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J Clin Oncol. 2008 Oct 10;26(29):4798-805. doi: 10.1200/JCO.2007.13.8545. Epub 2008 Jun 30.

Prediction of survival in multiple myeloma based on gene expression profiles reveals cell cycle and chromosomal instability signatures in high-risk patients and hyperdiploid signatures in low-risk patients: a study of the Intergroupe Francophone du Myélome.

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  • 1L'Institut National de la Santé et de la Recherche Médicale, U892, University of Nantes, University, Hospital, Hematology Laboratory, Nantes, France.



Survival of patients with multiple myeloma is highly heterogeneous, from periods of a few weeks to more than 10 years. We used gene expression profiles of myeloma cells obtained at diagnosis to identify broadly applicable prognostic markers.


In a training set of 182 patients, we used supervised methods to identify individual genes associated with length of survival. A survival model was built from these genes. The validity of our model was assessed in our test set of 68 patients and in three independent cohorts comprising 853 patients with multiple myeloma.


The 15 strongest genes associated with the length of survival were used to calculate a risk score and to stratify patients into low-risk and high-risk groups. The survival-predictor score was significantly associated with survival in both the training and test sets and in the external validation cohorts. The Kaplan-Meier estimates of rates of survival at 3 years were 90.5% (95% CI, 85.6% to 95.3%) and 47.4% (95% CI, 33.5% to 60.1%), respectively, in our patients having a low risk or high risk independently of traditional prognostic factors. High-risk patients constituted a homogeneous biologic entity characterized by the overexpression of genes involved in cell cycle progression and its surveillance, whereas low-risk patients were heterogeneous and displayed hyperdiploid signatures.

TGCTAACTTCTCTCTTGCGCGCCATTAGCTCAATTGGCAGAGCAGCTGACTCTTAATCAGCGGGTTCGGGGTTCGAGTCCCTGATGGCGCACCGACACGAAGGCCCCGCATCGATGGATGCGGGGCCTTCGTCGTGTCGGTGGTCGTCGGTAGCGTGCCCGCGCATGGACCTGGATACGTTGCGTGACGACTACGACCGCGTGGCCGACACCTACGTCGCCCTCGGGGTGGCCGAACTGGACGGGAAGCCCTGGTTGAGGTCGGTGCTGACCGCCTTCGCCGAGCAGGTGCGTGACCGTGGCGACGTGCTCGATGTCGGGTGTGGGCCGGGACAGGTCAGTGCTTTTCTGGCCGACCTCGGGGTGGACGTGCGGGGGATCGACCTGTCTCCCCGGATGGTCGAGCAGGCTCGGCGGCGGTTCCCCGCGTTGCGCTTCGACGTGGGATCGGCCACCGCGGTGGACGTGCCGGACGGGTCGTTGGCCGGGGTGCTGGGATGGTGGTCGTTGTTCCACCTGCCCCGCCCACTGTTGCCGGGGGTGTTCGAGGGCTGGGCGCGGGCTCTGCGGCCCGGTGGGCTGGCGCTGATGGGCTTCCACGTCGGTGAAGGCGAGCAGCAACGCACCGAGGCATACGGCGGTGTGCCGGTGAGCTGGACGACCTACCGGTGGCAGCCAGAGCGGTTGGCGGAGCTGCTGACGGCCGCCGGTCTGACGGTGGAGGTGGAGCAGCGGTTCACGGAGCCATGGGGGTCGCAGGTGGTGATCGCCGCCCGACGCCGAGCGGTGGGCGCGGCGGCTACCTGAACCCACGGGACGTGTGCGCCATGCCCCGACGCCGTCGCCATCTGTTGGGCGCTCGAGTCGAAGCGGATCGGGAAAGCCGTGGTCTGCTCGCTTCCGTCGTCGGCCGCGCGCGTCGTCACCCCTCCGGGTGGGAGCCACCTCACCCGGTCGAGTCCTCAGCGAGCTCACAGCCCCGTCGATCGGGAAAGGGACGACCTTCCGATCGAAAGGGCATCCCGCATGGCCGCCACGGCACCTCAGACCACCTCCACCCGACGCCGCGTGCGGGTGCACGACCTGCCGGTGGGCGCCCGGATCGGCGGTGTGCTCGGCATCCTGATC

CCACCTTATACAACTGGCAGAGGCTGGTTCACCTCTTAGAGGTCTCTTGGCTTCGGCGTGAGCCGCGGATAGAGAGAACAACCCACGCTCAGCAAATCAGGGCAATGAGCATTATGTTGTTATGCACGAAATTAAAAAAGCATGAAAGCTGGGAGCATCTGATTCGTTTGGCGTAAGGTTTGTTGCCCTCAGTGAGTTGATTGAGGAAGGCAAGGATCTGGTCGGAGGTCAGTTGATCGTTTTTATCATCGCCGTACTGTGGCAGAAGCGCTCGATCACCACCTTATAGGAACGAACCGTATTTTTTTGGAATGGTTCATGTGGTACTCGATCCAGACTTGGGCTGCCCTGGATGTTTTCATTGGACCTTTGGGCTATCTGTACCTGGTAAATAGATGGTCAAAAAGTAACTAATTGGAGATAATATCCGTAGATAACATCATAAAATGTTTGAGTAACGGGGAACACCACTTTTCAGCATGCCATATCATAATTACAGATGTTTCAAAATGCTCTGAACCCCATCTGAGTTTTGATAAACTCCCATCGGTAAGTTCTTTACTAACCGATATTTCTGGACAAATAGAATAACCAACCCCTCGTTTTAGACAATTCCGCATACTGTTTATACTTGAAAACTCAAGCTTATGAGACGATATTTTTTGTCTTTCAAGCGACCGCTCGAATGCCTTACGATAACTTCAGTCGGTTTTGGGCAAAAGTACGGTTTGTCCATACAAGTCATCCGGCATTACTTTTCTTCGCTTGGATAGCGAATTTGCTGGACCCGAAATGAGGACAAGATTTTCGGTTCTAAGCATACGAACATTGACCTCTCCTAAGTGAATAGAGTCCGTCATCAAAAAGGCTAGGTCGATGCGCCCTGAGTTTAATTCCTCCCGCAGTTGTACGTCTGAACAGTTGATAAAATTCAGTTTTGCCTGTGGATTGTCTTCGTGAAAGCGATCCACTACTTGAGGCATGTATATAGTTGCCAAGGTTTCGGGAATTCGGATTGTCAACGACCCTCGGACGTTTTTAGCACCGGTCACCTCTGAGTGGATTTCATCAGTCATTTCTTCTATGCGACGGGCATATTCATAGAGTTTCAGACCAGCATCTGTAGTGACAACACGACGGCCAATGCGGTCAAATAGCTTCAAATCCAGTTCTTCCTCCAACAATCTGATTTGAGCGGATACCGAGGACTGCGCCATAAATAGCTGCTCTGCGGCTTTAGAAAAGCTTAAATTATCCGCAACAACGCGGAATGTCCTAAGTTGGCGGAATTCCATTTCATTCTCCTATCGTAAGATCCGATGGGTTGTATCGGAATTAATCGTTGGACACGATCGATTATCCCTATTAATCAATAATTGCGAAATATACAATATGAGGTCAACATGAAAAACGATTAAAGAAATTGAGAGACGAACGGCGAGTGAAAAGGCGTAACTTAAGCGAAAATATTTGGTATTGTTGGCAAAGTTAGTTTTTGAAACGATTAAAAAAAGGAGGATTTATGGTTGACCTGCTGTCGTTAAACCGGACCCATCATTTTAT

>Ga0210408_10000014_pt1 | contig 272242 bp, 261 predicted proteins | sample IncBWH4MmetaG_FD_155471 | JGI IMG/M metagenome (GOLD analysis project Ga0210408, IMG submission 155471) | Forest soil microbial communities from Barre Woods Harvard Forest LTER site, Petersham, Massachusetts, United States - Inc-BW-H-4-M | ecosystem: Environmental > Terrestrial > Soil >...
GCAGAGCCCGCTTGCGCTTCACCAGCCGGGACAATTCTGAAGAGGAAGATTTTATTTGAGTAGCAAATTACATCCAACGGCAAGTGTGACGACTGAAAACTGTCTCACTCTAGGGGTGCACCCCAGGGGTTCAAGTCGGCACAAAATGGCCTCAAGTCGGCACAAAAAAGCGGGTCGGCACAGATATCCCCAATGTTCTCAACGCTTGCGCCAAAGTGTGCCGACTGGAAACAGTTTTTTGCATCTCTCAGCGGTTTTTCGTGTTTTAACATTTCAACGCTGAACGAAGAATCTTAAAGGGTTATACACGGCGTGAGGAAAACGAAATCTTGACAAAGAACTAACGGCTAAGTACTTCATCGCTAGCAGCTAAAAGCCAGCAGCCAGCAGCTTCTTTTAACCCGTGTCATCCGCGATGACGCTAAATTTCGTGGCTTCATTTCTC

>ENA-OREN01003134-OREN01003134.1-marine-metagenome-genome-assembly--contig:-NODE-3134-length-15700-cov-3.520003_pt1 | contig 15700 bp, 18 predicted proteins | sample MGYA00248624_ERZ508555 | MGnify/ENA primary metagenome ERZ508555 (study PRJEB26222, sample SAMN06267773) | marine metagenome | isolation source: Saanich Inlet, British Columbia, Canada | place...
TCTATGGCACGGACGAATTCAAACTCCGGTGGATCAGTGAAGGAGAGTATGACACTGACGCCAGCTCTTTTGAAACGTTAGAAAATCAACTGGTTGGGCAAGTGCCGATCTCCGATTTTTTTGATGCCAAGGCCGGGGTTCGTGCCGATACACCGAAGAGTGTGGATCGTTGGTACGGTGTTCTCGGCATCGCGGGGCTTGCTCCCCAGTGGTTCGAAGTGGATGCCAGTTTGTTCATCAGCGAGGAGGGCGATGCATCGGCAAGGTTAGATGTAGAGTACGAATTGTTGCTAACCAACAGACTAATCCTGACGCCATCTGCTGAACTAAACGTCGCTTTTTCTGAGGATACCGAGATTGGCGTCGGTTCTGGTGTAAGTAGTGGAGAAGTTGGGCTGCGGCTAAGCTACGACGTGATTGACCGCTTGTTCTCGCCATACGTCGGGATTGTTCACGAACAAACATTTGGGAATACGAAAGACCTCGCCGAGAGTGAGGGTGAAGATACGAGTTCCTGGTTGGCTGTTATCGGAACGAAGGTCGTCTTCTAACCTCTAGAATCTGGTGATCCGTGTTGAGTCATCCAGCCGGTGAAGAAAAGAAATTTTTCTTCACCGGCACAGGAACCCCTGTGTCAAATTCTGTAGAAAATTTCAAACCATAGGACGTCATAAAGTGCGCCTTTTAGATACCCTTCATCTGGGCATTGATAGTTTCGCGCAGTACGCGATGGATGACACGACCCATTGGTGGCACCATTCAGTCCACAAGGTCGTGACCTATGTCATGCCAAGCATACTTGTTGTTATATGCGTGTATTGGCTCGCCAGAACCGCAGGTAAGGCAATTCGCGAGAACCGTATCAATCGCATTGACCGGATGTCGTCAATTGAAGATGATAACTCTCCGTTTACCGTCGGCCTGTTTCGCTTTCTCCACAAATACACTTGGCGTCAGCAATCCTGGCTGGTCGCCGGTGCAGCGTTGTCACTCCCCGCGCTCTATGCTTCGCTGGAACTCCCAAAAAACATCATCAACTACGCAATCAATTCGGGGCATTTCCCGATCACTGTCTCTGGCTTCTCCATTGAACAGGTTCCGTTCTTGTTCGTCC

Gene expression-based survival prediction and molecular features associated with high-risk patients may be useful for developing prognostic markers and may provide basis to treat these patients with new targeted antimitotics.

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